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People with ASPS or cardiac sarcoma may experience the following symptoms or signs. Sometimes, people with these types of cancer do not show any of these symptoms. Or, these symptoms may be caused by a medical condition that is not cancer. If you are concerned about a symptom or sign on this list, please talk with your doctor.
Symptoms of ASPS may include:
- A painless mass in the leg or buttock, or sometimes on the face or neck
- Pain or soreness in the area of the mass caused by the tumor pushing on nerves or muscles
- Limping or other problems with the legs or feet
- Stiffness in the area with the tumor or not being able to move the limb (leg or arm) well
With cardiac sarcoma, symptoms depend on where the tumor is located. A tumor can be inside the heart's chambers, in the muscles of the heart, or on the outside of the heart. If the tumor is inside the heart, it can block the flow of blood to produce these symptoms:
- Swelling of the feet, legs, ankles, or abdomen
- Distention (stretching) of neck veins (because the blood returning to the heart after traveling through the body is not able to easily enter or be pumped out of the right atrium, one of the chambers of the heart)
Cardiac sarcoma that occurs in the pericardium (the membrane outside of the heart) can cause swelling in the pericardial sac. This interferes with the heart's ability to pump. Symptoms may include:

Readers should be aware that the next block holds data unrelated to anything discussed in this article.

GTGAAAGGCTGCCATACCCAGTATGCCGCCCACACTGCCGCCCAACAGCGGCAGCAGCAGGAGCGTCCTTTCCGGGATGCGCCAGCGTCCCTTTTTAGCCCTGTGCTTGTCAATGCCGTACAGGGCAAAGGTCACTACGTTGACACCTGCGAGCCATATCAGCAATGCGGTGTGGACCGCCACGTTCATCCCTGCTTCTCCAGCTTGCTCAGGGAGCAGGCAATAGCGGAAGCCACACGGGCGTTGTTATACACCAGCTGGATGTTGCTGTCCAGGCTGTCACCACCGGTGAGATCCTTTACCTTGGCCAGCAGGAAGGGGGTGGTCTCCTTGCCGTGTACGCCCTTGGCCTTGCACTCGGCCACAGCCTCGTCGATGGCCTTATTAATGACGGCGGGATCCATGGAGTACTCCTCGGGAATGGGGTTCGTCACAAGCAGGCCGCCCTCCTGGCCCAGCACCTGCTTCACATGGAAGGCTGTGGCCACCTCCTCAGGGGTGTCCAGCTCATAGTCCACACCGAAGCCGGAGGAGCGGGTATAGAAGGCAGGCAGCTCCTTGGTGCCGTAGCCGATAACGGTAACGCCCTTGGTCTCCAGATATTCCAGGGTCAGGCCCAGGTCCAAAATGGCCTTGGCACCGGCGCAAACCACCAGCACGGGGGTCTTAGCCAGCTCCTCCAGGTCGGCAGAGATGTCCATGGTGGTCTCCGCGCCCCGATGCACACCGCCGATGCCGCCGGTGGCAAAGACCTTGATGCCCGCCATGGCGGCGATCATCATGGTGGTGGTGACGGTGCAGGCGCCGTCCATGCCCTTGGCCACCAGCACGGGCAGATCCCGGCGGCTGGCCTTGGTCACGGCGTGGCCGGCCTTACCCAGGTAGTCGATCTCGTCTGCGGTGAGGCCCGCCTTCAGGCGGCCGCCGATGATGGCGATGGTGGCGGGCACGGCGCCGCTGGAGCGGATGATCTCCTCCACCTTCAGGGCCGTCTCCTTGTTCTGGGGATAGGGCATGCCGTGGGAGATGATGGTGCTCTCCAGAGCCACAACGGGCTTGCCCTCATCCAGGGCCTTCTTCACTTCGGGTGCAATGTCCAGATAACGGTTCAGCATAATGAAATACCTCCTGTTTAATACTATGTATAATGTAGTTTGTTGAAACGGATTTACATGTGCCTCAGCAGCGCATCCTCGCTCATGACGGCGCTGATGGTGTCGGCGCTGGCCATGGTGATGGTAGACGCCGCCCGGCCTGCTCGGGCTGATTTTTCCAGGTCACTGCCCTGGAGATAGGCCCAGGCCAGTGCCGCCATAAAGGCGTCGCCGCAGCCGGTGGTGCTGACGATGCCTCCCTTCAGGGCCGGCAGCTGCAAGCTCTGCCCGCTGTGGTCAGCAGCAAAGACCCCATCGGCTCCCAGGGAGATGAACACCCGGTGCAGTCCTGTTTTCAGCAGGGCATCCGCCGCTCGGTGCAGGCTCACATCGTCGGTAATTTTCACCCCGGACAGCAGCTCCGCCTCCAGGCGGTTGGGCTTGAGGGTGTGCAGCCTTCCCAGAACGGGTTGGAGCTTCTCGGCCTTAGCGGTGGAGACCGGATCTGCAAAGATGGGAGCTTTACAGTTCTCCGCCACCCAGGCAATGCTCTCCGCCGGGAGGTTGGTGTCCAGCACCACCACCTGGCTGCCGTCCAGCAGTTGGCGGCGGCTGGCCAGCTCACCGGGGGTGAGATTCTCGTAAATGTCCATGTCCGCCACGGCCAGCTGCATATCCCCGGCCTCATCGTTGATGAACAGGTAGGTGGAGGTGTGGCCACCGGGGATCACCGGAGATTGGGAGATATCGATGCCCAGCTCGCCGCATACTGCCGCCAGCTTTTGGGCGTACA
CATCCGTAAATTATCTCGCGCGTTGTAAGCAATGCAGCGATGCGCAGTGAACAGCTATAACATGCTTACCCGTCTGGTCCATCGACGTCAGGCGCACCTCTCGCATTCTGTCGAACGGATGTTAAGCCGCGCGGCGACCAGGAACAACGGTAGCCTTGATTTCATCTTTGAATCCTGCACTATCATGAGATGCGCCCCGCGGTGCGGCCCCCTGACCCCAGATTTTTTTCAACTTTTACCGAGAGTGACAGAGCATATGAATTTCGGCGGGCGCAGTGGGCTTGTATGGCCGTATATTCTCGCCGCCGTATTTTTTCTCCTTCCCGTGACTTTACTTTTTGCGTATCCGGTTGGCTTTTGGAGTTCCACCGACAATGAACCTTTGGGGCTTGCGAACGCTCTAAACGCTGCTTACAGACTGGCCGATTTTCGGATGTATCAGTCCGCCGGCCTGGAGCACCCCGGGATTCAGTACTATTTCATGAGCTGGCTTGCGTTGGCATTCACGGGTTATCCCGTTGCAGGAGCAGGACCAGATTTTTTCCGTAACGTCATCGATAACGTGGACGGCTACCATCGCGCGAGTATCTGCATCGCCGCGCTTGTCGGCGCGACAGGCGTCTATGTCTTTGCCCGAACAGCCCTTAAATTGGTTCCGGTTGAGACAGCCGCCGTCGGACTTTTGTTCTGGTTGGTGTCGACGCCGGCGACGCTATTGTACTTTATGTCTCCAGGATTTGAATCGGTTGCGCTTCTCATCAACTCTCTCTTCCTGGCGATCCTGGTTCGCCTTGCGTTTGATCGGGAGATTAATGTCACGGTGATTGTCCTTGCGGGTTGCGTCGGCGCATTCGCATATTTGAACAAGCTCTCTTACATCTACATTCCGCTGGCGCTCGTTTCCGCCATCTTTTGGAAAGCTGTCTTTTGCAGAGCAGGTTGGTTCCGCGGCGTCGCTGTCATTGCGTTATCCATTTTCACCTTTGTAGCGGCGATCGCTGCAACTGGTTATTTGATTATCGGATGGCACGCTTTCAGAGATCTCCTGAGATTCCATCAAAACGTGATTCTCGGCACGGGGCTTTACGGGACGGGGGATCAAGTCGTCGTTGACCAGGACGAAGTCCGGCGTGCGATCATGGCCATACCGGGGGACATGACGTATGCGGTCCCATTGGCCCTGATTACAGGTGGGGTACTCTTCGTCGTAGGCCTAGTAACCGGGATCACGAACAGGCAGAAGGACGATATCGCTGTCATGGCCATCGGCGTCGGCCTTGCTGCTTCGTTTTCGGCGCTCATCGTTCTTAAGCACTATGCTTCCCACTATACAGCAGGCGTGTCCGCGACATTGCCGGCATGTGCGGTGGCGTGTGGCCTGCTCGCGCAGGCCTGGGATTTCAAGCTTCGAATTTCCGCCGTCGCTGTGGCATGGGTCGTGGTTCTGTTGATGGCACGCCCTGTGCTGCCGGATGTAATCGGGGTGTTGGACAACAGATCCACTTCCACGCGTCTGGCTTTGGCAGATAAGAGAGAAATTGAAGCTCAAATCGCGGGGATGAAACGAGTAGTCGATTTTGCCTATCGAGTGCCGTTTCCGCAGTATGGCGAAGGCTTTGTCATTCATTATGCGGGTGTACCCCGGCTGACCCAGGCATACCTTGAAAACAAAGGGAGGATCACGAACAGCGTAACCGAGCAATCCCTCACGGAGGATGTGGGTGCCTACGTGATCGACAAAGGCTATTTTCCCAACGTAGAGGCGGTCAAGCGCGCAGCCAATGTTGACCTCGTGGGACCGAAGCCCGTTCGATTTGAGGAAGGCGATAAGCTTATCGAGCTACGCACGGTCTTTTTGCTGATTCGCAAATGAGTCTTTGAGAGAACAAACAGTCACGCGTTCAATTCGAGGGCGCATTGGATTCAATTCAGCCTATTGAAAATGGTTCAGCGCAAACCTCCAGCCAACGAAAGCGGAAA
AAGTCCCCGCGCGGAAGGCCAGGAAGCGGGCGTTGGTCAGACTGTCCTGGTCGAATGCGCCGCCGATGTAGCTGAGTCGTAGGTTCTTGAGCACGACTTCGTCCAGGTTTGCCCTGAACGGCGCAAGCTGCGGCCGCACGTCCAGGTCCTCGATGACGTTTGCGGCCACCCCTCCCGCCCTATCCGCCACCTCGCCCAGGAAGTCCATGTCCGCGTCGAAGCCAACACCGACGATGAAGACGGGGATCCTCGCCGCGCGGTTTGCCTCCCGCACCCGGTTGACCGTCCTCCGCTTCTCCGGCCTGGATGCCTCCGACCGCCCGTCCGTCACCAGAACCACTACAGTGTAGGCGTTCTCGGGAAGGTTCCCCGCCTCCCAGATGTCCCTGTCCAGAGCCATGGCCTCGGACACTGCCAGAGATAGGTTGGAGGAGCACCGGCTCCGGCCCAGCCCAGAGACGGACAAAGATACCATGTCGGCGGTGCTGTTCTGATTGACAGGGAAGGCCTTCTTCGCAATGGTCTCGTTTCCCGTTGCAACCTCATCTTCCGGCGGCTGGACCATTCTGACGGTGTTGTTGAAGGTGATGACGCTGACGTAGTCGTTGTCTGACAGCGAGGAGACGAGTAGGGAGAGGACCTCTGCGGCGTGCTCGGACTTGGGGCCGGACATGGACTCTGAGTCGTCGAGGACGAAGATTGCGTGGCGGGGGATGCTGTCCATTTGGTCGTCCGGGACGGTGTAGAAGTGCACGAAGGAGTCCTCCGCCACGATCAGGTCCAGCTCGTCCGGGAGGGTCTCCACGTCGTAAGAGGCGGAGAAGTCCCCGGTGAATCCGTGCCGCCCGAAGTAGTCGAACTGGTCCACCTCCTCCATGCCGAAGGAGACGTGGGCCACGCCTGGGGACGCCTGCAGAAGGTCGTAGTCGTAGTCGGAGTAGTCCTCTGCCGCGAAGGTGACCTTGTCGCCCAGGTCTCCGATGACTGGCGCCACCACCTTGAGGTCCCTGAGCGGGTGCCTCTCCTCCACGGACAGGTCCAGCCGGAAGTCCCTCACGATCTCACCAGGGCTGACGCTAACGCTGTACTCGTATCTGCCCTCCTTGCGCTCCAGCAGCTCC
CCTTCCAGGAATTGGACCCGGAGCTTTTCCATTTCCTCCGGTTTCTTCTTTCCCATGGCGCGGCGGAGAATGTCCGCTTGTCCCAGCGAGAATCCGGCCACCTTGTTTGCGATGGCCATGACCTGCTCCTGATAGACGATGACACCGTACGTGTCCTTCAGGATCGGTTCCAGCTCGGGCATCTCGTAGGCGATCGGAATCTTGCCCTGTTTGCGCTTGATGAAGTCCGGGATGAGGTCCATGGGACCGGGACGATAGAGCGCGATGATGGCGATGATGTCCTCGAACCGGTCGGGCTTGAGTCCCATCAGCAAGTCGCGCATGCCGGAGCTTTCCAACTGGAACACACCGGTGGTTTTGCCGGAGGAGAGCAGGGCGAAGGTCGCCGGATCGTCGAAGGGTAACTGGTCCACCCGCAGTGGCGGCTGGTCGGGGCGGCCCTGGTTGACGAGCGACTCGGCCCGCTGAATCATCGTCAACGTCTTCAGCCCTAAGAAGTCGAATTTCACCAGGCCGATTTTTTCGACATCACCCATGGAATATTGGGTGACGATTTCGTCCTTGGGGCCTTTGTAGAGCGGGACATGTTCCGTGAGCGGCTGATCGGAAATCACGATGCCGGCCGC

- Chest pain
- Shortness of breath
- Heart palpitations (forced or irregular heart beat)
Because the heart pumps blood into the rest of the body, emboli (fragments of the tumor) may break away from the main tumor and travel throughout the body. The fragments can lodge in other organs or may block blood flow to an organ or body part. If this happens, symptoms depend on which organ(s) is blocked and may include:
- Difficulty breathing (if the tumor fragment is in the lungs)
- Stroke (if the brain is affected)
- Damage to other organs and body parts
Other symptoms of cardiac sarcoma may include:
- Coughing up blood
- Unexplained weight loss
- Night sweats
- Feeling unwell
- Heart rhythm problems
- Upper facial congestion
Your doctor will ask you questions about the symptoms you are experiencing to help find out the cause of the problem, called a diagnosis. This may include how long you've been experiencing the symptom(s) and how often.
If cancer is diagnosed, relieving symptoms and side effects remains an important part of cancer care and treatment. This may also be called symptom management, palliative care, or supportive care. Be sure to talk with your health care team about symptoms you experience, including any new symptoms or a change in symptoms.